“It really spoke of the power of Apple to control the operating system,” said Brian Wieser, president of business intelligence for GroupM, an advertising company. “Facebook is not in control of its own destiny.”
At Facebook, Apple’s privacy practices were viewed as hypocritical, said three current and former Facebook employees. Apple has long had a lucrative agreement with Google to integrate Google’s data-hungry search engine into Apple products, for example. Facebook executives also noted that Apple was rooted in China, where the government is monitoring its citizens.
Privately, Mr. Zuckerberg told his lieutenants that Facebook “must cause pain to Apple and Mr. Cook,” said one person familiar with the discussions. The Wall Street Journal previously reported Mr. Zuckerberg’s comment.
This work had already started behind the scenes. In 2017, Facebook expanded its work with Definers Public Affairs, a Washington company that specializes in opposition research against its clients’ political enemies. Definers’ staff circulated research on Apple’s compromises in China to reporters, and a Definers-affiliated website published articles criticizing Mr. Cook, according to documents and former employees of Definers.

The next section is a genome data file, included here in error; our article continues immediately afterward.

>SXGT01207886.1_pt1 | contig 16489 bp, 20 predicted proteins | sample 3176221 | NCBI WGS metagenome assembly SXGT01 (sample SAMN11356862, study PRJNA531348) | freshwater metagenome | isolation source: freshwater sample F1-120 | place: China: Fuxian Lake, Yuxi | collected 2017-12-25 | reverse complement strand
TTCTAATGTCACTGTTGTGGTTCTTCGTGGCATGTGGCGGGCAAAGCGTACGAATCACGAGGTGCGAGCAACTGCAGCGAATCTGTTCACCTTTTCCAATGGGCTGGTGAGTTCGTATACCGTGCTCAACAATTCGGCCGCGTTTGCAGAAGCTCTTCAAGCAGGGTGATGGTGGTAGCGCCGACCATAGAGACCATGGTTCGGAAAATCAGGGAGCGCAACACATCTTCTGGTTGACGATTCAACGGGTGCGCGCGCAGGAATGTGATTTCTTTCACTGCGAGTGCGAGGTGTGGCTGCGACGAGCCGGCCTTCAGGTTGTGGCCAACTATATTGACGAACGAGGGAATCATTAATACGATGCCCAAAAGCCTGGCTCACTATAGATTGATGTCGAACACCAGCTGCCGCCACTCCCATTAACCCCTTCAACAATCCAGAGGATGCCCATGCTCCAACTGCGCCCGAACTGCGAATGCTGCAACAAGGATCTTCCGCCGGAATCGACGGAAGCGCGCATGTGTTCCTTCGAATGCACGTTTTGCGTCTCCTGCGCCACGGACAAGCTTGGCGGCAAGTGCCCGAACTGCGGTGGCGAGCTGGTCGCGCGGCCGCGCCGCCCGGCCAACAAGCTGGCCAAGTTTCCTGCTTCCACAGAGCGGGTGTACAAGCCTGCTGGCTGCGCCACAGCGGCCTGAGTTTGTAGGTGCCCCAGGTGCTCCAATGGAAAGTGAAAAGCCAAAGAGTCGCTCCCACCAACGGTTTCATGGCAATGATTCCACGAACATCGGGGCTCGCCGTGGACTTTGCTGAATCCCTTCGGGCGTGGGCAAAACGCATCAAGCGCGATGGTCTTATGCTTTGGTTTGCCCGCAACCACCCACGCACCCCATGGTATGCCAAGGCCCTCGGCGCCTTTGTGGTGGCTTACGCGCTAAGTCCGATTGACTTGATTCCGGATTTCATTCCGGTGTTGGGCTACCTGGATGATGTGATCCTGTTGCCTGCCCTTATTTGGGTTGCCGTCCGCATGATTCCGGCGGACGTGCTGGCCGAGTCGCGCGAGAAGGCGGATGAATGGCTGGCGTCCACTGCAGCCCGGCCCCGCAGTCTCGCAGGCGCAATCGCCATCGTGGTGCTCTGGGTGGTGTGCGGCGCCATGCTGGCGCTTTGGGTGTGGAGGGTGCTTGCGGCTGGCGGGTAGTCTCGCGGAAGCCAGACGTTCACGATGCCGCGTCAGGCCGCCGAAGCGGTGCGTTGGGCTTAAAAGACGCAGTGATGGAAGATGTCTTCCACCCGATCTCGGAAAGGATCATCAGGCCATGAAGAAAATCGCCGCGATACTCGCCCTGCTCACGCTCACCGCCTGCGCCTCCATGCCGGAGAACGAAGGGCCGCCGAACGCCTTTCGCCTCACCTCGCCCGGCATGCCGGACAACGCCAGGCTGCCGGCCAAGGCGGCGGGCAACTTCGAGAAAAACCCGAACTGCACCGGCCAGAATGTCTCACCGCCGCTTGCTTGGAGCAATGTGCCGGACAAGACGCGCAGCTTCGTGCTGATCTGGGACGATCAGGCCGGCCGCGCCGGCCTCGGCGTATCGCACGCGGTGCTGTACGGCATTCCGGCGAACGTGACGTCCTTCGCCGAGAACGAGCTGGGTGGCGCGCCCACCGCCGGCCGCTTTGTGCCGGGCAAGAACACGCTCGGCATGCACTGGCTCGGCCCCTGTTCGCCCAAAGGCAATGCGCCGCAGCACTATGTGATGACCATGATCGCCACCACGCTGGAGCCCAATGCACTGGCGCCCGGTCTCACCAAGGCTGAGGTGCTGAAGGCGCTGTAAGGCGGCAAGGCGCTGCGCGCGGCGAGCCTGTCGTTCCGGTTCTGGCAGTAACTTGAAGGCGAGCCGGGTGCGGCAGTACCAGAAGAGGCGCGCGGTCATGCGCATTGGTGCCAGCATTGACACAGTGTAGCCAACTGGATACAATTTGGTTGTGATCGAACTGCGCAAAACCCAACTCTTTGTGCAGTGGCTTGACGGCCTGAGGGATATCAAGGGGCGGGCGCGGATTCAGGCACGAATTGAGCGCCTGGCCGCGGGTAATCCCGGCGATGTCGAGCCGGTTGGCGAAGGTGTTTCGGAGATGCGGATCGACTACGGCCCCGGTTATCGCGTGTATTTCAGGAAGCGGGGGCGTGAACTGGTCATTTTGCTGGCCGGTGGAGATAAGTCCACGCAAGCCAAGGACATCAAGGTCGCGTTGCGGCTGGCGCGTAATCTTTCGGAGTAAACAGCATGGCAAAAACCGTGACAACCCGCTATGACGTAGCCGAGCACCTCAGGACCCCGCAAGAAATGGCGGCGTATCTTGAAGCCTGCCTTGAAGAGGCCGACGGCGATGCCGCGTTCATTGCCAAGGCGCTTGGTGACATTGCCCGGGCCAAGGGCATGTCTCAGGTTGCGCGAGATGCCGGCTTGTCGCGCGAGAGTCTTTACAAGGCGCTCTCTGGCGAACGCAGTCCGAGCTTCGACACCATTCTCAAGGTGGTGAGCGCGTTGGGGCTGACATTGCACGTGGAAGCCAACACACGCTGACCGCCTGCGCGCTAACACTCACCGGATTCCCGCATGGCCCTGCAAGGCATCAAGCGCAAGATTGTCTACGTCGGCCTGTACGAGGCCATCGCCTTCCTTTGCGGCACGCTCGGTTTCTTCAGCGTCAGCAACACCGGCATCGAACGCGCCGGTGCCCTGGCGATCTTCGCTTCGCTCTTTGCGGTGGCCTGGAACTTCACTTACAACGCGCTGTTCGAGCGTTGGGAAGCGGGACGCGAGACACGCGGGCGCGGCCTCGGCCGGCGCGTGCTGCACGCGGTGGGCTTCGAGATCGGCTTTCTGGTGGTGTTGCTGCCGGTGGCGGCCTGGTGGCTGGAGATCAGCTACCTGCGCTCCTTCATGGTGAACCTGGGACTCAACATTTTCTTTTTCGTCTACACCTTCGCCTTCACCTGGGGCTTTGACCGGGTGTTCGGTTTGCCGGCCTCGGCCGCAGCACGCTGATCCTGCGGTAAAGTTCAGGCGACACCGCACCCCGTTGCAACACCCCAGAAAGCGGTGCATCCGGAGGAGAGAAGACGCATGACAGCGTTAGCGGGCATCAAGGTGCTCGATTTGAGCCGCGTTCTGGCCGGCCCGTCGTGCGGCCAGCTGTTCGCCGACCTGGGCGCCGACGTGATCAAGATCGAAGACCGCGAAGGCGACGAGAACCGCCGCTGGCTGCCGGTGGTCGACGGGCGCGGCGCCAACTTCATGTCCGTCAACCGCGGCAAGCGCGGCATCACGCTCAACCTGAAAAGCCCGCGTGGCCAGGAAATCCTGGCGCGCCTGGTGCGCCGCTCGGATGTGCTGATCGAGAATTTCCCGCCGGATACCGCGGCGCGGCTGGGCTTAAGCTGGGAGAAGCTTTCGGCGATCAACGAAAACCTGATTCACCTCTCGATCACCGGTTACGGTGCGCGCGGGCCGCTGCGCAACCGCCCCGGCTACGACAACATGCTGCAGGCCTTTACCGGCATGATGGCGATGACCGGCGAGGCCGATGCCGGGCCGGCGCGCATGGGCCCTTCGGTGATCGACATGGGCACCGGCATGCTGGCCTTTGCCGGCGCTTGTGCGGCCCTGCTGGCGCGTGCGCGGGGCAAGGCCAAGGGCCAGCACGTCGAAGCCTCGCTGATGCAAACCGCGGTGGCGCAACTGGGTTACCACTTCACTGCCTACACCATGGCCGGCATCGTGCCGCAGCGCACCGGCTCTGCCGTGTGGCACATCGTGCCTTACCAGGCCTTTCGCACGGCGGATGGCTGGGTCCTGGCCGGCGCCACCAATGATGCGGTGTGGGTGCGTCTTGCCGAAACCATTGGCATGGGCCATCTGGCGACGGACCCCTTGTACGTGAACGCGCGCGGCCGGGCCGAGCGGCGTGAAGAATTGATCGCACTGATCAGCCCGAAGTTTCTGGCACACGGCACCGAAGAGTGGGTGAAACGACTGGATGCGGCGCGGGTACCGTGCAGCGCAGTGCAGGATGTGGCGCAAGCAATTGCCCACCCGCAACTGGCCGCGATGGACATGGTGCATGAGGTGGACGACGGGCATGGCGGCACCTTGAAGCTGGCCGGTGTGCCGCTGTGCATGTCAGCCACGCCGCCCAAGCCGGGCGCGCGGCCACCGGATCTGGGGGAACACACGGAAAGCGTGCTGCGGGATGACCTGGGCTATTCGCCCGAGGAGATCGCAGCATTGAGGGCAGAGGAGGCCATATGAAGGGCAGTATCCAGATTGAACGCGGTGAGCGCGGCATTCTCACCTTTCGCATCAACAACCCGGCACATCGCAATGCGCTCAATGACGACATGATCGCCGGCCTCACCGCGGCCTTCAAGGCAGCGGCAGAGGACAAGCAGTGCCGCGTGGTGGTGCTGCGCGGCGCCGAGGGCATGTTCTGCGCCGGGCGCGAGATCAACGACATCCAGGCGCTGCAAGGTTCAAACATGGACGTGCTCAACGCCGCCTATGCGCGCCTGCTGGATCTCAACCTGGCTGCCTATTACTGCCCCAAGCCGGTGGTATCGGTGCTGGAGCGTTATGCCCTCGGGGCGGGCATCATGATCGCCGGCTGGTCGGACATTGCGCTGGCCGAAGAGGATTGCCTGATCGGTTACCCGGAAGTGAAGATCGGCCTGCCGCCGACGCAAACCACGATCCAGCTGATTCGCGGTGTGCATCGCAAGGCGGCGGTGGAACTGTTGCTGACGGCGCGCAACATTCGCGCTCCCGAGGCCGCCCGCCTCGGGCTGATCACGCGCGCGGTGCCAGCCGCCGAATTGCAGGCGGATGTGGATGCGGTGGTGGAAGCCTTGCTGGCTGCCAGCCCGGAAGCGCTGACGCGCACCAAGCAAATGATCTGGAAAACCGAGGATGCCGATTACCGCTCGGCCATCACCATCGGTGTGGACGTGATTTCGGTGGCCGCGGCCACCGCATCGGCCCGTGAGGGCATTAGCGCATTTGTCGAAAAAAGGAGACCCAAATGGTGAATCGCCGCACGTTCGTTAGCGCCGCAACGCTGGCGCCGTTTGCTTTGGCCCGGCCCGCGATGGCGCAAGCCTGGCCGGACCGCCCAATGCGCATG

Definers also launched an “Astroturfing” campaign to draw Mr. Cook as a presidential candidate for 2020, presumably to put him in President Trump’s crosshairs, the New York Times reported in 2018. A website, “Draft Tim Cook 2020,” Contained a high priority quote from the CEO and an exemplary campaign platform for him. They linked data behind the website to Definers.
(Definers’ work against Apple was also funded by Qualcomm, another Apple rival, according to a Definers employee. Facebook fired Definers after The Times reported on its activities.)
Apple and Facebook have also started competing in other areas, including messaging, mobile gaming, and mixed reality headsets, which are essentially glasses that blend digital images into a person’s view of the world.